Goodbye, CSAP. Hello, what? That’s the question in Colorado, as the Department of Education starts work next month on replacing the current mandatory state exam.
It’s crucial work, since the test may soon be expected to tell us not only whether or not Johnnie can read—but whether Johnnie’s teacher is any good, whether his principal is any good, and even whether the teaching program Johnnie’s teacher attended is any good.
In Colorado and nationwide, there is a push to place test data at the center of any approach to improving education. Reform advocates argue that if the test is good, it should be able to tell us whether students are learning, and by extension, how well their teachers are teaching (and by extension, how well their teachers’ colleges are teaching). But student testing is a complex and controversial science. The devil is in the details.
What’s a good test? One that includes more essays or a taped public speaking component? Even the basics stir debate. Education News Colorado reporter Todd Engdahl writes that the state is weighing whether new tests should be written or computerized.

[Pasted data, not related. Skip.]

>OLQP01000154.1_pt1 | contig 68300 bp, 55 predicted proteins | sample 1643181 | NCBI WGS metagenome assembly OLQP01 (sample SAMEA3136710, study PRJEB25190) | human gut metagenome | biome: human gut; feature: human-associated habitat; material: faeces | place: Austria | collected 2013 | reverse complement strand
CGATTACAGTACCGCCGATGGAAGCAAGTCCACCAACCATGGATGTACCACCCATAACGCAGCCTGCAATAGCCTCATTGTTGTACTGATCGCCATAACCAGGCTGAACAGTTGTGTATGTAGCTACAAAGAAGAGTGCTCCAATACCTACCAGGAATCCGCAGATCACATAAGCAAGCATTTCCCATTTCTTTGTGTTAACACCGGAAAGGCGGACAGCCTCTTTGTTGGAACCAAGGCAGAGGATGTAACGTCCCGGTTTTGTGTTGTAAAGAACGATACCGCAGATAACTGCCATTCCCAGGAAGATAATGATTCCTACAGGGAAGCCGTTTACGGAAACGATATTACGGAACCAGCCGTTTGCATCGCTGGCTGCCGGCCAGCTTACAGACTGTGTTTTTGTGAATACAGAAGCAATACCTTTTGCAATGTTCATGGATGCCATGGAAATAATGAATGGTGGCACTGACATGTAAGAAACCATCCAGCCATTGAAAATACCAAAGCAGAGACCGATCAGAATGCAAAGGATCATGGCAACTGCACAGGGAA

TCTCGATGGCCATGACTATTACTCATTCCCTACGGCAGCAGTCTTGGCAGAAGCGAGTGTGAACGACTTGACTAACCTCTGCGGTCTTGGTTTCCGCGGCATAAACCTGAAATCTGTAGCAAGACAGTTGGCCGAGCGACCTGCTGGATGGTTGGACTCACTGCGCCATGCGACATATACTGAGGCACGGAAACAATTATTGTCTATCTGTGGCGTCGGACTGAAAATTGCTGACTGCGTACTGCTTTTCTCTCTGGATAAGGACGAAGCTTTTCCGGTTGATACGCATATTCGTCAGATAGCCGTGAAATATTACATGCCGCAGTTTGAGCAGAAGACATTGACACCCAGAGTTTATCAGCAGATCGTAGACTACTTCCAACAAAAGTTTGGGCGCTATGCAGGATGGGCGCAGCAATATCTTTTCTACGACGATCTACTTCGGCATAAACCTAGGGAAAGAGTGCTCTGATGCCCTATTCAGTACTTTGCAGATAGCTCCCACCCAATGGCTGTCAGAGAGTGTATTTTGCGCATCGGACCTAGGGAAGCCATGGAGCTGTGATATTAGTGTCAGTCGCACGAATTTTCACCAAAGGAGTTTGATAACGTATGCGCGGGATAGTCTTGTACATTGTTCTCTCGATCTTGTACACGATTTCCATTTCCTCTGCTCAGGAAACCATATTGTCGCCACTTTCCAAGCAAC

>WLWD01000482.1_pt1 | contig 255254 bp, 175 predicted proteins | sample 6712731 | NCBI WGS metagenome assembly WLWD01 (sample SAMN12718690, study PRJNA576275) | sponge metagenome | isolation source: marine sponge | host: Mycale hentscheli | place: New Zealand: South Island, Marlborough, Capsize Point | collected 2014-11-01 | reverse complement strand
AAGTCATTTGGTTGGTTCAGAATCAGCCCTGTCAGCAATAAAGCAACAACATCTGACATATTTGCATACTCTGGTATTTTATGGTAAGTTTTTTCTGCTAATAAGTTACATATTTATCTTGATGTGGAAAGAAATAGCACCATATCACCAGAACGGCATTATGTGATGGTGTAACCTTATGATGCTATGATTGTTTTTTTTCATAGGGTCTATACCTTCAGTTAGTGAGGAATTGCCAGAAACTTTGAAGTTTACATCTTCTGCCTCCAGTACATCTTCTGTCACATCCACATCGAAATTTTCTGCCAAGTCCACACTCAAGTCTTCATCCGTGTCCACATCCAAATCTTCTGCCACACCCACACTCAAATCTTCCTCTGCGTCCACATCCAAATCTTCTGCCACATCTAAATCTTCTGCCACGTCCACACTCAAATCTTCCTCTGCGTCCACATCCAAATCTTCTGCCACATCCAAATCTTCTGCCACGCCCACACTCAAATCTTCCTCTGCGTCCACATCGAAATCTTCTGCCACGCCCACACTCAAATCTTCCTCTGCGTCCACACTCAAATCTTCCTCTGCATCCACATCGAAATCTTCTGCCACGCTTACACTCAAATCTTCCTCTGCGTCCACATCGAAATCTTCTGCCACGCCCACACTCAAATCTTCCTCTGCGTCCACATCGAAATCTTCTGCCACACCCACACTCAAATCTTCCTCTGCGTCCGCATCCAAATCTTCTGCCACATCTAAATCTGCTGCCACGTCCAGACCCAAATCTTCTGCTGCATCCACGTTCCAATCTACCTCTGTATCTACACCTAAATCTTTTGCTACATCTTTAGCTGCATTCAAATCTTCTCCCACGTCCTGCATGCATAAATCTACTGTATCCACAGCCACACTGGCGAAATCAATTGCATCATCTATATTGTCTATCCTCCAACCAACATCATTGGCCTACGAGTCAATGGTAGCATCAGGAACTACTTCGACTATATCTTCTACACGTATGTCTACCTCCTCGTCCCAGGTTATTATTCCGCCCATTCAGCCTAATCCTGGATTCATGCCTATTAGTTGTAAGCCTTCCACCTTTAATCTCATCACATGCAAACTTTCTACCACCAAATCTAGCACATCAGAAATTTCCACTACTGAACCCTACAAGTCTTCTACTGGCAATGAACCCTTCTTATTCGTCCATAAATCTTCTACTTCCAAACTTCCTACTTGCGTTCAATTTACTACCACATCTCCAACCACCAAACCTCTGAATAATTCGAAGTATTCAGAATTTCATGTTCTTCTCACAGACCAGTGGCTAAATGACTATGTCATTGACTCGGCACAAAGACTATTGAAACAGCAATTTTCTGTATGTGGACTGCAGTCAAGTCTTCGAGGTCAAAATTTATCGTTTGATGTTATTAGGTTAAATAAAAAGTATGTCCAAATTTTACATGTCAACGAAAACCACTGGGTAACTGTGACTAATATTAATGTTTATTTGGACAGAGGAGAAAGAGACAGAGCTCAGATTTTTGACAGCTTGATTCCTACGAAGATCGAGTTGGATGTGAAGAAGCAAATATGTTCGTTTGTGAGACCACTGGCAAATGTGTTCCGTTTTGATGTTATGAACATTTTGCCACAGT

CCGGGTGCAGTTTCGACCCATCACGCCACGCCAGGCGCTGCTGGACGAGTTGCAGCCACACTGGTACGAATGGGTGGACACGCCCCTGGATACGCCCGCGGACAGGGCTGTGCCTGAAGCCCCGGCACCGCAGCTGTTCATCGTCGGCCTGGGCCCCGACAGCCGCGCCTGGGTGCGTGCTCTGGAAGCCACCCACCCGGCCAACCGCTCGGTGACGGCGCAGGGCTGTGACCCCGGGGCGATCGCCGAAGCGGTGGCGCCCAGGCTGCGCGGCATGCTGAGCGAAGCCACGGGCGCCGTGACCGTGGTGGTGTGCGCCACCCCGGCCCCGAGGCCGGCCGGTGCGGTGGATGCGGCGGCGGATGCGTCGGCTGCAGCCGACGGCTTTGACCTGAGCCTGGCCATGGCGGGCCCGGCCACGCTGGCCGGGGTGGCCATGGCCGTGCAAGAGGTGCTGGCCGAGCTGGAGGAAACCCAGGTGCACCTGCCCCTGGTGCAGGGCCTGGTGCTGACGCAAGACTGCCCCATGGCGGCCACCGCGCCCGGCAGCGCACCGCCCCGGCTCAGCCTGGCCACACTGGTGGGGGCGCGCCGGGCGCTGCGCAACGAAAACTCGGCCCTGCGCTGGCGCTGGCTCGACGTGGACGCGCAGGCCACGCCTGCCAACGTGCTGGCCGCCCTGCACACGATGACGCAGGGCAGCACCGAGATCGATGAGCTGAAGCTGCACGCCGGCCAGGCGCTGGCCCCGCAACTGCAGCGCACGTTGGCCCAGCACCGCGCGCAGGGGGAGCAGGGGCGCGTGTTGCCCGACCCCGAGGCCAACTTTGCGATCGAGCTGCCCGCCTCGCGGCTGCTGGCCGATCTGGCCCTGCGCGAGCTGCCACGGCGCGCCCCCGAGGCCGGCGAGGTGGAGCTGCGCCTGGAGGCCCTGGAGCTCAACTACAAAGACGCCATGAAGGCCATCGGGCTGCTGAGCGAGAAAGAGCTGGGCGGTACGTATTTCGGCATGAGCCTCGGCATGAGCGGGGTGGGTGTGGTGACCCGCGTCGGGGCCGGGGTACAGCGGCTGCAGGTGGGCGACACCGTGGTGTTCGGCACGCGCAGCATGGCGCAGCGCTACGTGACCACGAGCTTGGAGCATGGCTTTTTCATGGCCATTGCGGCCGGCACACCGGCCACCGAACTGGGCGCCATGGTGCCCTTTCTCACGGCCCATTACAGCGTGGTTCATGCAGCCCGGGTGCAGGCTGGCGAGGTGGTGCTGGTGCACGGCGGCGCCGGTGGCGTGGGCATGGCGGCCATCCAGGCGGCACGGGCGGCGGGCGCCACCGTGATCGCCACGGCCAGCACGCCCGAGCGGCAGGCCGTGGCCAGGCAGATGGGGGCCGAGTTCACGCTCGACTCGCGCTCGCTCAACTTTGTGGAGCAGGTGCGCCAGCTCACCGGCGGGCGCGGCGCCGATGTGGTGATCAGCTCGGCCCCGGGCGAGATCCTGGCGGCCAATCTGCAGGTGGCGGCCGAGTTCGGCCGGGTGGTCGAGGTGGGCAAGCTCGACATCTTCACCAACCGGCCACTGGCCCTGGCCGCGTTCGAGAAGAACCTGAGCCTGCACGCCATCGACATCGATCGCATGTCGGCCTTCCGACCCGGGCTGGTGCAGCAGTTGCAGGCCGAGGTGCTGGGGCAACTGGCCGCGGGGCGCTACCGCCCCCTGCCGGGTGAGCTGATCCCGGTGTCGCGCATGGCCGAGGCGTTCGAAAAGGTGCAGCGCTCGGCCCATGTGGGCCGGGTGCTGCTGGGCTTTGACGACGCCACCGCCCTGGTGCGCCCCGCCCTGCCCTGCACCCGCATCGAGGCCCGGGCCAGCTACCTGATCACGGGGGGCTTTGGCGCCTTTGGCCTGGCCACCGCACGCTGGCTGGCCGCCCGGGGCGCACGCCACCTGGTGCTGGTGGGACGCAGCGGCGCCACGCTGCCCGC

The biggest benefit of a computerized system would be faster processing: teachers could get rapid data about their students’ achievement, in time to do something about it. At present, tests are given in the spring, and the results aren’t available until autumn—after the students have already moved on to other teachers.
The problem? Cost, for one—up to $80 million, says the Department of Education, (though it notes that Race to the Top money might fund computerization). But an equally big problem is that no one is sure if a computerized system could extend to Colorado’s rural counties. From Education News Colorado:
The tough question, [Ken Turner, deputy commissioner of the Department of Education Turner] said, is “How viable is that idea?” There’s wide variation in the computer equipment available to districts, and broadband Internet access is spotty in parts of the state.
That’s why CDE will be doing the statewide capacity analysis. Turner also said it may be possible to phase in online testing, with some districts administering the tests online and others initially giving tests in some other electronic format, such as on local servers or laptops.
They’ve got 15 months. The new test has to be drafted by December, 2010.
For more on the new CSAP, read the full story here.